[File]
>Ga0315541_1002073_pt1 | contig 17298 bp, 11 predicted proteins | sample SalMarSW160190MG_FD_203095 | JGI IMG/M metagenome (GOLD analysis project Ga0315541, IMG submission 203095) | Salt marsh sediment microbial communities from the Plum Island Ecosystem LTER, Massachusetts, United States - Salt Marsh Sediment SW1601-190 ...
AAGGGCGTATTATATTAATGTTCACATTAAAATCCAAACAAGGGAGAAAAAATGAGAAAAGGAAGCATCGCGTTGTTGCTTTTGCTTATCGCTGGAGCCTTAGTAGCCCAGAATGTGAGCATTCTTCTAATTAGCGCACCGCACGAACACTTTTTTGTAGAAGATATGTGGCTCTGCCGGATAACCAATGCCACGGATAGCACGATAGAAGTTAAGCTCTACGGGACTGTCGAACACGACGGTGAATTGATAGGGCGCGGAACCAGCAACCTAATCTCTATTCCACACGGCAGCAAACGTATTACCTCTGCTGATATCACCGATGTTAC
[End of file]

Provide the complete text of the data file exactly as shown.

>Ga0315541_1002073_pt1 | contig 17298 bp, 11 predicted proteins | sample SalMarSW160190MG_FD_203095 | JGI IMG/M metagenome (GOLD analysis project Ga0315541, IMG submission 203095) | Salt marsh sediment microbial communities from the Plum Island Ecosystem LTER, Massachusetts, United States - Salt Marsh Sediment SW1601-190 ...
AAGGGCGTATTATATTAATGTTCACATTAAAATCCAAACAAGGGAGAAAAAATGAGAAAAGGAAGCATCGCGTTGTTGCTTTTGCTTATCGCTGGAGCCTTAGTAGCCCAGAATGTGAGCATTCTTCTAATTAGCGCACCGCACGAACACTTTTTTGTAGAAGATATGTGGCTCTGCCGGATAACCAATGCCACGGATAGCACGATAGAAGTTAAGCTCTACGGGACTGTCGAACACGACGGTGAATTGATAGGGCGCGGAACCAGCAACCTAATCTCTATTCCACACGGCAGCAAACGTATTACCTCTGCTGATATCACCGATGTTAC